ReAct: Synergizing Reasoning and Acting in Language Models

[Paper]      [Code]      [Blogpost]      [BibTex]     

Language models are getting better at reasoning (e.g. chain-of-thought prompting) and acting (e.g. WebGPT, SayCan, ACT-1), but these two directions have remained separate.
ReAct asks, what if these two fundamental capabilities are combined?


While large language models (LLMs) have demonstrated impressive capabilities across tasks in language understanding and interactive decision making, their abilities for reasoning (e.g. chain-of-thought prompting) and acting (e.g. action plan generation) have primarily been studied as separate topics. In this paper, we explore the use of LLMs to generate both reasoning traces and task-specific actions in an interleaved manner, allowing for greater synergy between the two: reasoning traces help the model induce, track, and update action plans as well as handle exceptions, while actions allow it to interface with external sources, such as knowledge bases or environments, to gather additional information. We apply our approach, named ReAct, to a diverse set of language and decision making tasks and demonstrate its effectiveness over state-of-the-art baselines, as well as improved human interpretability and trustworthiness over methods without reasoning or acting components. Concretely, on question answering (HotpotQA) and fact verification (Fever), ReAct overcomes issues of hallucination and error propagation prevalent in chain-of-thought reasoning by interacting with a simple Wikipedia API, and generates human-like task-solving trajectories that are more interpretable than baselines without reasoning traces. On two interactive decision making benchmarks (ALFWorld and WebShop), ReAct outperforms imitation and reinforcement learning methods by an absolute success rate of 34% and 10% respectively, while being prompted with only one or two in-context examples.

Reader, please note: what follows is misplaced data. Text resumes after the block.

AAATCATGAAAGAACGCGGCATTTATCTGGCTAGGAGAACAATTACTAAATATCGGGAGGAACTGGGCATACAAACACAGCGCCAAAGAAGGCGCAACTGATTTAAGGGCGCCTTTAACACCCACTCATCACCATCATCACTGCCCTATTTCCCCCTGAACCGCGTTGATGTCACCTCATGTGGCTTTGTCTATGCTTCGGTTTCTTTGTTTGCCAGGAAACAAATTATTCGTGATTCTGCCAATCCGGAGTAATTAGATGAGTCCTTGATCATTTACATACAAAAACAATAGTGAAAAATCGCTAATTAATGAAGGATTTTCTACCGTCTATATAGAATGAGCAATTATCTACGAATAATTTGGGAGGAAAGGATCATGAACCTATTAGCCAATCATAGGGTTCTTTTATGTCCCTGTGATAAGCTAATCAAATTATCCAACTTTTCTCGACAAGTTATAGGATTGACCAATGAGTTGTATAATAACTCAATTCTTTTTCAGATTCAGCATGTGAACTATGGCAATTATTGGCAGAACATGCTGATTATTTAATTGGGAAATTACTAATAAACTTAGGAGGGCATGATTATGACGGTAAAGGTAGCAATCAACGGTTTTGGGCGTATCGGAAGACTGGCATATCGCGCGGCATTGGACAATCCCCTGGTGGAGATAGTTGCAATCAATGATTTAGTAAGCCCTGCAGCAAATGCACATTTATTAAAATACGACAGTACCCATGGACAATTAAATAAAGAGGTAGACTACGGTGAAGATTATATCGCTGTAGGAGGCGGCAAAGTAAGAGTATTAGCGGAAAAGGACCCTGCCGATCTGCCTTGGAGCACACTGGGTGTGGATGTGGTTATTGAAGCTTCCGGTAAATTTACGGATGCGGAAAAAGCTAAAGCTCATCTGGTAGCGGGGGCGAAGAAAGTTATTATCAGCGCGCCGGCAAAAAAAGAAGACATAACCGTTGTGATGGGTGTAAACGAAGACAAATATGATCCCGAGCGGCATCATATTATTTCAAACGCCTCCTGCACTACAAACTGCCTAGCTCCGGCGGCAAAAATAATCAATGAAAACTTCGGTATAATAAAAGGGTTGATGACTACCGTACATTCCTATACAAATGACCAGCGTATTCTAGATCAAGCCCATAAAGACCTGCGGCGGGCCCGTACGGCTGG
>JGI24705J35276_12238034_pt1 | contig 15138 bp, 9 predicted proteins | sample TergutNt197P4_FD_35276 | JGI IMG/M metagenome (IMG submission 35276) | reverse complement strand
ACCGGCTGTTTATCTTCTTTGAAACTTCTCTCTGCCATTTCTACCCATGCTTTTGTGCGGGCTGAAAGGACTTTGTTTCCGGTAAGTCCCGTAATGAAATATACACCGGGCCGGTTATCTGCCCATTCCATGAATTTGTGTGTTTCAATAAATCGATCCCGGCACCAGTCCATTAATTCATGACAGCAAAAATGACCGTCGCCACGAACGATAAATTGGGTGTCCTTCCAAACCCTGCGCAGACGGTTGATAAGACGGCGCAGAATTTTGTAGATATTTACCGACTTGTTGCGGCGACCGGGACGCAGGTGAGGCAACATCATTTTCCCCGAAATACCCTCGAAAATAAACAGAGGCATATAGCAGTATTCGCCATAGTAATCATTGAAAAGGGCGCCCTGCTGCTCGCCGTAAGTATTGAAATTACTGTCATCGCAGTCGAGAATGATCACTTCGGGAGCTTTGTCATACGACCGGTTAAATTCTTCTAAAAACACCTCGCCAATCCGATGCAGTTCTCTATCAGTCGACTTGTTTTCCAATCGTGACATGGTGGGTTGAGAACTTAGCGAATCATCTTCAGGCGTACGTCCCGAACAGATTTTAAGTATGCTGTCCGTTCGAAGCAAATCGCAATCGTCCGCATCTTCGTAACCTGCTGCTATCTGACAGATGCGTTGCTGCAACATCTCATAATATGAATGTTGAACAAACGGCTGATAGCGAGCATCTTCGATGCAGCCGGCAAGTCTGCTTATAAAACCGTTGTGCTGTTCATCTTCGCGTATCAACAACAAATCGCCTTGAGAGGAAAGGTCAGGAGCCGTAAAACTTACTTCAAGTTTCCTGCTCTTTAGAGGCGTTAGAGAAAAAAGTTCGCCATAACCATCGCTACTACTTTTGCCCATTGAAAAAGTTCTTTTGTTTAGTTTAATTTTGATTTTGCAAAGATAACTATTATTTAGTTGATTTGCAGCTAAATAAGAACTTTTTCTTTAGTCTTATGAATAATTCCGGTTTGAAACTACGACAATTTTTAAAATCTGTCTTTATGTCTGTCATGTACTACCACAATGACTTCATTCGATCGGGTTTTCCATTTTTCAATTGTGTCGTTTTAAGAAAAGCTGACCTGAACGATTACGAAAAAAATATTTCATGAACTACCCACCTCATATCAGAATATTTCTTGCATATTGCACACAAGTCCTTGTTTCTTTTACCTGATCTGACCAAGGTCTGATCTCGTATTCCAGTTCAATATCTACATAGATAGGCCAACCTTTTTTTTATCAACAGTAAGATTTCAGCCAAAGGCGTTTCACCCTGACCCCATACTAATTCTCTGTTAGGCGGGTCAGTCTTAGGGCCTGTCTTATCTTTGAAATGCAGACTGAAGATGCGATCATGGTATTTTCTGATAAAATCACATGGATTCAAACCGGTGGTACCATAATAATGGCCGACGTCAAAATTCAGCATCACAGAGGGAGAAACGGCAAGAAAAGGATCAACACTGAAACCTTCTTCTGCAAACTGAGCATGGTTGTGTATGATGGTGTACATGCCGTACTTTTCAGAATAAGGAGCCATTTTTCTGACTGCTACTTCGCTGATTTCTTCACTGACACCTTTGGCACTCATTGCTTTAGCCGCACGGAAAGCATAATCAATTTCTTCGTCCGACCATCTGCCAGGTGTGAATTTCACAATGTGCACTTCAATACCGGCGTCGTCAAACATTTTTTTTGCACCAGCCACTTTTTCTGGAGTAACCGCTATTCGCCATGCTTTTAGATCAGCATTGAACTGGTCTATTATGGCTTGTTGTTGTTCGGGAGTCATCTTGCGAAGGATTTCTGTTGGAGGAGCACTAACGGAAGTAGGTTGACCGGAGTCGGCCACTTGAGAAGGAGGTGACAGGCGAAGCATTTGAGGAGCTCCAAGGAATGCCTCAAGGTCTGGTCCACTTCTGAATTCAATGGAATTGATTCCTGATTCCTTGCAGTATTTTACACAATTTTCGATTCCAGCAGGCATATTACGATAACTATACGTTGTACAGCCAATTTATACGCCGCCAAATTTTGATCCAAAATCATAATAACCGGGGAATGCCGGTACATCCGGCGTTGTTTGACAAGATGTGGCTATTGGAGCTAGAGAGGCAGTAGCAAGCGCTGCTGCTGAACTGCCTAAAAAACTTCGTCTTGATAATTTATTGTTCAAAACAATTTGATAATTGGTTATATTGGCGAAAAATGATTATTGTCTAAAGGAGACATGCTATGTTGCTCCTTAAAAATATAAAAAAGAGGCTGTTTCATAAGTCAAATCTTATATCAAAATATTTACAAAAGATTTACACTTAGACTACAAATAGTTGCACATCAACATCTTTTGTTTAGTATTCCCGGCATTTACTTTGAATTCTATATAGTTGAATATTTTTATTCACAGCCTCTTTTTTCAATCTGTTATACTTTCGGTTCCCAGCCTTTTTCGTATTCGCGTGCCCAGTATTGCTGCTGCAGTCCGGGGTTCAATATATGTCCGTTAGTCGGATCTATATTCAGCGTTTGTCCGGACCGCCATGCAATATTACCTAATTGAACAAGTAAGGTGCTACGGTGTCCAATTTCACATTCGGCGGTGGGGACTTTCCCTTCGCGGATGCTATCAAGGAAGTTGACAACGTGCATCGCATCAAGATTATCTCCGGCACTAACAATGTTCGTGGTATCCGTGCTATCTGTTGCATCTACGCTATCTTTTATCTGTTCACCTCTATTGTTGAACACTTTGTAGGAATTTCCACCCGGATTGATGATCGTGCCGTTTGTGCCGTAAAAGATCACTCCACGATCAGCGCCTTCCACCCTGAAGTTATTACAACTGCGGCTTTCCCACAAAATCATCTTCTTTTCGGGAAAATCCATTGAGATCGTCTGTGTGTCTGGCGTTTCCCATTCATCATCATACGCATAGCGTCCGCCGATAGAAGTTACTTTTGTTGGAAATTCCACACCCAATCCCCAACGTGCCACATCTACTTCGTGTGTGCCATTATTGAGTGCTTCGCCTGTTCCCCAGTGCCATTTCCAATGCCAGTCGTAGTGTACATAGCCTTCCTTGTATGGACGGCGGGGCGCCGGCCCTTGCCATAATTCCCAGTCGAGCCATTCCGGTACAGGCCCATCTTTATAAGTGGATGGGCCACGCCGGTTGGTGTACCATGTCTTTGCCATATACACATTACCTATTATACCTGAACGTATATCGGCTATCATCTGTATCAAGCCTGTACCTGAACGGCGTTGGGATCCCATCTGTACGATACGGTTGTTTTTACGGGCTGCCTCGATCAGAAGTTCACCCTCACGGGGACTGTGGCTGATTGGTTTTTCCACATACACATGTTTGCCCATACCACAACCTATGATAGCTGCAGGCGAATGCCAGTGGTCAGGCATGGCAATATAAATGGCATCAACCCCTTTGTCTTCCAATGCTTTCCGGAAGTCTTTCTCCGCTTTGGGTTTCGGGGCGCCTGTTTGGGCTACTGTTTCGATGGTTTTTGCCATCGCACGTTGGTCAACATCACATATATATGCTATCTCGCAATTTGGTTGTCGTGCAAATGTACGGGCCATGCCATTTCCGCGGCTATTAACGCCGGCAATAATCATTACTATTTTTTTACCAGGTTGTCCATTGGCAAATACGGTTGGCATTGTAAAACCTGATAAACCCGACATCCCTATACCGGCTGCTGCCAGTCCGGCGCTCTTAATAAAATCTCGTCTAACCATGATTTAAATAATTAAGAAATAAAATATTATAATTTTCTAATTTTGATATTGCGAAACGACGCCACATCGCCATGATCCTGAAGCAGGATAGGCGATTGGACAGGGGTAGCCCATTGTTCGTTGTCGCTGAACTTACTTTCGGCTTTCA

ReAct Prompting

A ReAct prompt consists of few-shot task-solving trajectories, with human-written text reasoning traces and actions, as well as environment observations in response to actions (see examples in paper appendix!)
ReAct prompting is intuitive and flexible to design, and achieves state-of-the-art few-shot performances across a variety of tasks, from question answering to online shopping!


HotpotQA Example

The reason-only baseline (i.e. chain-of-thought) suffers from misinformation (in red) as it is not grounded to external environments to obtain and update knowledge, and has to rely on limited internal knowledge.
The act-only baseline suffers from the lack of reasoning, unable to synthesize the final answer despite having the same actions and observation as ReAct in this case.
In contrast, ReAct solves the task with a interpretable and factual trajectory.


ALFWorld Example

For decision making tasks, we design human trajectories with sparse reasoning traces, letting the LM decide when to think vs. act.
ReAct isn't perfect --- below is a failure example on ALFWorld. However, ReAct format allows easy human inspection and behavior correction by changing a couple of model thoughts, an exciting novel approach to human alignment!


ReAct Finetuning: Initial Results

Prompting has limited context window and learning support. Initial finetuning results on HotpotQA using ReAct prompting trajectories suggest: (1) ReAct is the best fintuning format across model sizes; (2) ReAct finetuned smaller models outperform prompted larger models!